Why do so many Asian kids wear glasses? And why are we always nearsighted, rather than farsighted?
There are two typical explanations that people generally accept. First, that it’s genetic and tied to Asian genes. Second, that Asian parents make Asian kids read so much that they mess up their eyesight. The genetic explanation is widespread in the Asian American community; I know at least one person who wanted to marry out as a way of helping her kids’ eyesight. The “too much reading explanation” is also widespread: I remember WAY back when in the early blogosphere–before PUA and LASIK surgery were widespread–one Asian American male website even went as far as to recommend that Asian men, in order to boost their success with the ladies, read books “only when necessary!”
But now there’s a new explanation: lack of sunlight.
“Humans are naturally slightly long-sighted. We see that in rural populations all round the world. But when you start intensive schooling, and spend little or no time outdoors, you get this dramatic rise in myopia. In some East Asian cities 80-90 per cent of children are affected – and governments and the World Health Organisation are very worried about it.”
“The idea that ‘reading makes you short-sighted’ has been popular for a couple of hundred years. But recent data shows that the time spent indoors is a more important factor. Children who read a lot, but still go outdoors, have far less myopia.”
Professor Morgan explained that myopia is essentially an eye that has grown too long, and once it is too long, you can’t shorten it again: “So you have to stop it happening in the first place.
“Our hypothesis is that the light intensity experienced outdoors – which can be hundreds of times brighter than indoor light – causes a release of dopamine, which is known to block the growth of the eyeball. This prevents it taking on the distorted shape found in myopic people. We are now testing this idea.”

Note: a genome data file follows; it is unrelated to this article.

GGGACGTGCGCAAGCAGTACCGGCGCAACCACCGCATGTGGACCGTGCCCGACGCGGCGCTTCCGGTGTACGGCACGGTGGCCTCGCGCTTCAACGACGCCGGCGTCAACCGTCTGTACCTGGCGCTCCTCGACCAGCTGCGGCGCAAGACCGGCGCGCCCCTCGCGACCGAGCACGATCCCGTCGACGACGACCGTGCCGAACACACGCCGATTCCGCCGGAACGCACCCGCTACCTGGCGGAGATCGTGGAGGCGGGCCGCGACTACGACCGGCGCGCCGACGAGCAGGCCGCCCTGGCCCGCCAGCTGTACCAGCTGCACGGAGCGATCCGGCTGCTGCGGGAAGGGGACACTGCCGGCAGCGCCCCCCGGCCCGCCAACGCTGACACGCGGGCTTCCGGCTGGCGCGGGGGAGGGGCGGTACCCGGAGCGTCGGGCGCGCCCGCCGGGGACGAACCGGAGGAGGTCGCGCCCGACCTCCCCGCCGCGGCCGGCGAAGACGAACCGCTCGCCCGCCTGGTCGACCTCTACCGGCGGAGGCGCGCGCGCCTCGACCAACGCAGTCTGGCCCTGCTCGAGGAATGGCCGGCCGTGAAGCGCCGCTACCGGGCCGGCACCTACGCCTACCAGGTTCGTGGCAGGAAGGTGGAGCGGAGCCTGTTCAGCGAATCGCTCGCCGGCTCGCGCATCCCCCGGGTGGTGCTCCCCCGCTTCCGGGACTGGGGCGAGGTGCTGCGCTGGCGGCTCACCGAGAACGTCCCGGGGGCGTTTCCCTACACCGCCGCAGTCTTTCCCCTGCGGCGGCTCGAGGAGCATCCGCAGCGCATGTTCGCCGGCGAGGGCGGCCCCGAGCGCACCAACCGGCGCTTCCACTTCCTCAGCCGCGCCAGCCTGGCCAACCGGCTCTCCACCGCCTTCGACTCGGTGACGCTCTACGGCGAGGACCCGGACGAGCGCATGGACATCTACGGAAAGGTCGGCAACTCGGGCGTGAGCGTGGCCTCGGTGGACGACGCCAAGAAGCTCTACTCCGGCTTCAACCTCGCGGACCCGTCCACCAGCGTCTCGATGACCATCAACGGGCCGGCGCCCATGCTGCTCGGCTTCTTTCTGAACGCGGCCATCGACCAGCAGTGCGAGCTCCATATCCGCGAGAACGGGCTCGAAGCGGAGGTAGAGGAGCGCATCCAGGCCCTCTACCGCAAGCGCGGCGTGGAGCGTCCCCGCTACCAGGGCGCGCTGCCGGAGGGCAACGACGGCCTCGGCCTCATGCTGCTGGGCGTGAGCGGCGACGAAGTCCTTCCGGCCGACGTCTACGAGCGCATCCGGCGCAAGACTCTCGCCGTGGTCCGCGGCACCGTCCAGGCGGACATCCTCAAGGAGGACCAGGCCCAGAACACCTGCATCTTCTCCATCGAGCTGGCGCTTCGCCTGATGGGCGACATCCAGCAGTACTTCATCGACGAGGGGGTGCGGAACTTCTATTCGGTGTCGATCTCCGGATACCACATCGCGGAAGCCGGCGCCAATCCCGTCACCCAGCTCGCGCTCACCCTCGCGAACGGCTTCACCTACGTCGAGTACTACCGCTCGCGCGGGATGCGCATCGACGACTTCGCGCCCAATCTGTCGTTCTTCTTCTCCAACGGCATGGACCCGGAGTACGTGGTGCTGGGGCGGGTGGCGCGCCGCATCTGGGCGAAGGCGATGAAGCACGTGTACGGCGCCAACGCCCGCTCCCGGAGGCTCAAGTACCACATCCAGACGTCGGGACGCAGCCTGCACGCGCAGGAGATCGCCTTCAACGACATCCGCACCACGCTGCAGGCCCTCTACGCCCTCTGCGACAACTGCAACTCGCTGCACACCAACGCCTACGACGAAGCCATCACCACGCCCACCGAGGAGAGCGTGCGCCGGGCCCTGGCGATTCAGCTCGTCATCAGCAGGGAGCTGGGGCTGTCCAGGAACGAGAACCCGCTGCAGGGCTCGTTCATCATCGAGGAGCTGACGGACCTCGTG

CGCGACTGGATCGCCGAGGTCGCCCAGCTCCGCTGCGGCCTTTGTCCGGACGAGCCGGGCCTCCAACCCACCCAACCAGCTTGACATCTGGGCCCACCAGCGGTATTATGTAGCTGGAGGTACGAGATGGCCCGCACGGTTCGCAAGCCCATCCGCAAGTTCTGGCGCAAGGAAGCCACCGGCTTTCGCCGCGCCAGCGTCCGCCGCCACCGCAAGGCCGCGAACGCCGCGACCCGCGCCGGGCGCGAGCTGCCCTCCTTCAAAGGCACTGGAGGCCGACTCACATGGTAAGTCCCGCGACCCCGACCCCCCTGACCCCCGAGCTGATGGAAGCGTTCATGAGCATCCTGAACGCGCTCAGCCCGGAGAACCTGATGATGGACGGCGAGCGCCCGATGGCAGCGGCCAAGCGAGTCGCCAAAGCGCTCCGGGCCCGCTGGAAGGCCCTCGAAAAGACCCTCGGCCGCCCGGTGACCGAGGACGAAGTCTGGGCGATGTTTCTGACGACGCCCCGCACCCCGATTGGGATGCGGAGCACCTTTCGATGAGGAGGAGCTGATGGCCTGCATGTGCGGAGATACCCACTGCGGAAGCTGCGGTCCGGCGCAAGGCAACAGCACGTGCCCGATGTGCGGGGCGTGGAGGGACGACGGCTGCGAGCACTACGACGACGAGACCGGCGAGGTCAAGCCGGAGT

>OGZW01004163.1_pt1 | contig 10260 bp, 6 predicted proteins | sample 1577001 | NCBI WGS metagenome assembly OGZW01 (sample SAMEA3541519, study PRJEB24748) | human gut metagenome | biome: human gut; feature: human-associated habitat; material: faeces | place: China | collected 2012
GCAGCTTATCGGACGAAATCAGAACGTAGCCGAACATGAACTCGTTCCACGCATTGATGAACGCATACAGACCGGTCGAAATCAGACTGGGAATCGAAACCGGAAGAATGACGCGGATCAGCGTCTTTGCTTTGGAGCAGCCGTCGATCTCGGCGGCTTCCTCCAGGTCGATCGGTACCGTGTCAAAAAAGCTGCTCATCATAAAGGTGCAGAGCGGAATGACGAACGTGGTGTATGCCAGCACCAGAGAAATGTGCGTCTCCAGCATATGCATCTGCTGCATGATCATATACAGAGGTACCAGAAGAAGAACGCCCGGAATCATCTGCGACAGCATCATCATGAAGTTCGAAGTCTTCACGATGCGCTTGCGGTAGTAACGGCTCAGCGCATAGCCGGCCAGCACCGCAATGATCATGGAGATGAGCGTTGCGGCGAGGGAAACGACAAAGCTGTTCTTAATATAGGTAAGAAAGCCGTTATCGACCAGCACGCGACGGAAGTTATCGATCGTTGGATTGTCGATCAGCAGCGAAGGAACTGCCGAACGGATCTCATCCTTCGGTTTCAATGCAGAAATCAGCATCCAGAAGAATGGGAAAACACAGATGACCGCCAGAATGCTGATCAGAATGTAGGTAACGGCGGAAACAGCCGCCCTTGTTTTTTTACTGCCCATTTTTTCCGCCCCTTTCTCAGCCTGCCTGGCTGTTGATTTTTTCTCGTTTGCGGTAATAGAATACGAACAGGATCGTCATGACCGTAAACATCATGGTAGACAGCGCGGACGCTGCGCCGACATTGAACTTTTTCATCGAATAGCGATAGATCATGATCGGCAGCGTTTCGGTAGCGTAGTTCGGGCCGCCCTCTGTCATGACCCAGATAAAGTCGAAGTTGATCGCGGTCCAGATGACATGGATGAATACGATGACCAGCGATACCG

According to the findings, just a few more hours spent outdoors each day can protect children’s eyes from the burden of glasses.
This explanation is probably the most common sense explanation I’ve read. The genetic explanation is shaky–my four grandparents all have or had better eyesight than me. The “too much reading” explanation is also shaky; I know lots of well read Asian people with perfect vision. Most spend lots of time outdoors. Also, Asians as a group do very well in sports that require better-than-perfect eyesight like golf, archery, and riflery. These sports usually take place outdoors, where they are likely to get that dopamine burst while practicing.
It probably also makes sense because you’re more likely to “shorten” your eyes when you’re outdoors. How many indoor activities require the same distance viewing as locating a golf ball or shooting a target?
What do you think? How is your eyesight? And what do you think of the sunlight theory? (Note to Alpha and Mojo–do you both have perfect eyesight? I think people in law enforcement have to be able to shoot without glasses, right? Did you both spend lots of time in the sun while growing up?)